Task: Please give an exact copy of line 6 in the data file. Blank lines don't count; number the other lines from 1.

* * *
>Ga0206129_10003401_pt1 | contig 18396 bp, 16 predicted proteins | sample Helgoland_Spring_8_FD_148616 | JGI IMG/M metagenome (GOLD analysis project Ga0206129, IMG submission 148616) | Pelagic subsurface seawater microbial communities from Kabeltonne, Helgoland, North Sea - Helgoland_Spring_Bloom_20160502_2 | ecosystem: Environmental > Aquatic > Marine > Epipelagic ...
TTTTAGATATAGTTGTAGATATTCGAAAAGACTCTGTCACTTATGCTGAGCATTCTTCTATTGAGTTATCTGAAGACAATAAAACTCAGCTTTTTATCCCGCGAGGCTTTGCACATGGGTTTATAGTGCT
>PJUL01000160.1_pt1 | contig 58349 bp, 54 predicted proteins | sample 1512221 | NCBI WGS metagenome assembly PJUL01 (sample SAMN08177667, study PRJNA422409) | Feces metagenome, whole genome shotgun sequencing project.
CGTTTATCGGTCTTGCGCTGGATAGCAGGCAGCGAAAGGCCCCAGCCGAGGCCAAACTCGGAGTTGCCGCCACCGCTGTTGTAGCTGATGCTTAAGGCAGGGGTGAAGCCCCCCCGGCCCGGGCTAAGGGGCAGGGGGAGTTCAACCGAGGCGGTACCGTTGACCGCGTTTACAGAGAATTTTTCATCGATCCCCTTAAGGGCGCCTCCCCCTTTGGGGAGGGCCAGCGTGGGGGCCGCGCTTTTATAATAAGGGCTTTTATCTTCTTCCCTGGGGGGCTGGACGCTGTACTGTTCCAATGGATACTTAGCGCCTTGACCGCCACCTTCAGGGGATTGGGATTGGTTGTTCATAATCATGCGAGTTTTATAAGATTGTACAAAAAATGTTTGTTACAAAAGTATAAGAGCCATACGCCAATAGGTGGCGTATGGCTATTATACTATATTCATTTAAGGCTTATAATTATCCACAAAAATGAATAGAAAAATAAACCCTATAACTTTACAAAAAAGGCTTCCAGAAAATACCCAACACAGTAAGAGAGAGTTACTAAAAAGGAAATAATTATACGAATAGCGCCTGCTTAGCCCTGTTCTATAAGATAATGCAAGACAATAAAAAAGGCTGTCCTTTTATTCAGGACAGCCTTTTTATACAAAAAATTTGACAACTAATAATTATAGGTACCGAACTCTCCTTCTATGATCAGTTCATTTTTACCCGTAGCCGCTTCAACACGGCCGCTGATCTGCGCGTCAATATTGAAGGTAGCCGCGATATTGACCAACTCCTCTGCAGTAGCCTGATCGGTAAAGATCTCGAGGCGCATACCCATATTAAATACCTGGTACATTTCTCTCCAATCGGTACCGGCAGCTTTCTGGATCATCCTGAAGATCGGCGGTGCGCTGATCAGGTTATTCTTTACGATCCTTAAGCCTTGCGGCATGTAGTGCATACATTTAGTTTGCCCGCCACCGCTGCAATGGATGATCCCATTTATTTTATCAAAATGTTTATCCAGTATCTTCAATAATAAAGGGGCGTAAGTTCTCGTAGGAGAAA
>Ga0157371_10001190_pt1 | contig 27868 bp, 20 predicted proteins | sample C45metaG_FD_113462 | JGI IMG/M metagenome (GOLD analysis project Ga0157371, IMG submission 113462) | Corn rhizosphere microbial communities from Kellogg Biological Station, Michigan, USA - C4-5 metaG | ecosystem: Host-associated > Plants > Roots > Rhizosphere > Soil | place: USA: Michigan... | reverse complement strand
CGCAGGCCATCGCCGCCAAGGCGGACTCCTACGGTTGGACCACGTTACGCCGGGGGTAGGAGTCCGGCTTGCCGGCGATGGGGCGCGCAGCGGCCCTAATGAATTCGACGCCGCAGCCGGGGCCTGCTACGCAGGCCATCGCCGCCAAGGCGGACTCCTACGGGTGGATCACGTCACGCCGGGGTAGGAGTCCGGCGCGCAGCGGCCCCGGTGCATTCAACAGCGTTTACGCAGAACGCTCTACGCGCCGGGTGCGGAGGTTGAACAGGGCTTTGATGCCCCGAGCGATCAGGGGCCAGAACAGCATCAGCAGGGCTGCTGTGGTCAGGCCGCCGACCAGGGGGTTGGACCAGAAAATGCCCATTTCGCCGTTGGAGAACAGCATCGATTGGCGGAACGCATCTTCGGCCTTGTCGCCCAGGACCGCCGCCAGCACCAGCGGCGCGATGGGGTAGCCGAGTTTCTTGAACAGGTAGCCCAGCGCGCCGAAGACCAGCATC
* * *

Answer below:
CGCAGGCCATCGCCGCCAAGGCGGACTCCTACGGTTGGACCACGTTACGCCGGGGGTAGGAGTCCGGCTTGCCGGCGATGGGGCGCGCAGCGGCCCTAATGAATTCGACGCCGCAGCCGGGGCCTGCTACGCAGGCCATCGCCGCCAAGGCGGACTCCTACGGGTGGATCACGTCACGCCGGGGTAGGAGTCCGGCGCGCAGCGGCCCCGGTGCATTCAACAGCGTTTACGCAGAACGCTCTACGCGCCGGGTGCGGAGGTTGAACAGGGCTTTGATGCCCCGAGCGATCAGGGGCCAGAACAGCATCAGCAGGGCTGCTGTGGTCAGGCCGCCGACCAGGGGGTTGGACCAGAAAATGCCCATTTCGCCGTTGGAGAACAGCATCGATTGGCGGAACGCATCTTCGGCCTTGTCGCCCAGGACCGCCGCCAGCACCAGCGGCGCGATGGGGTAGCCGAGTTTCTTGAACAGGTAGCCCAGCGCGCCGAAGACCAGCATC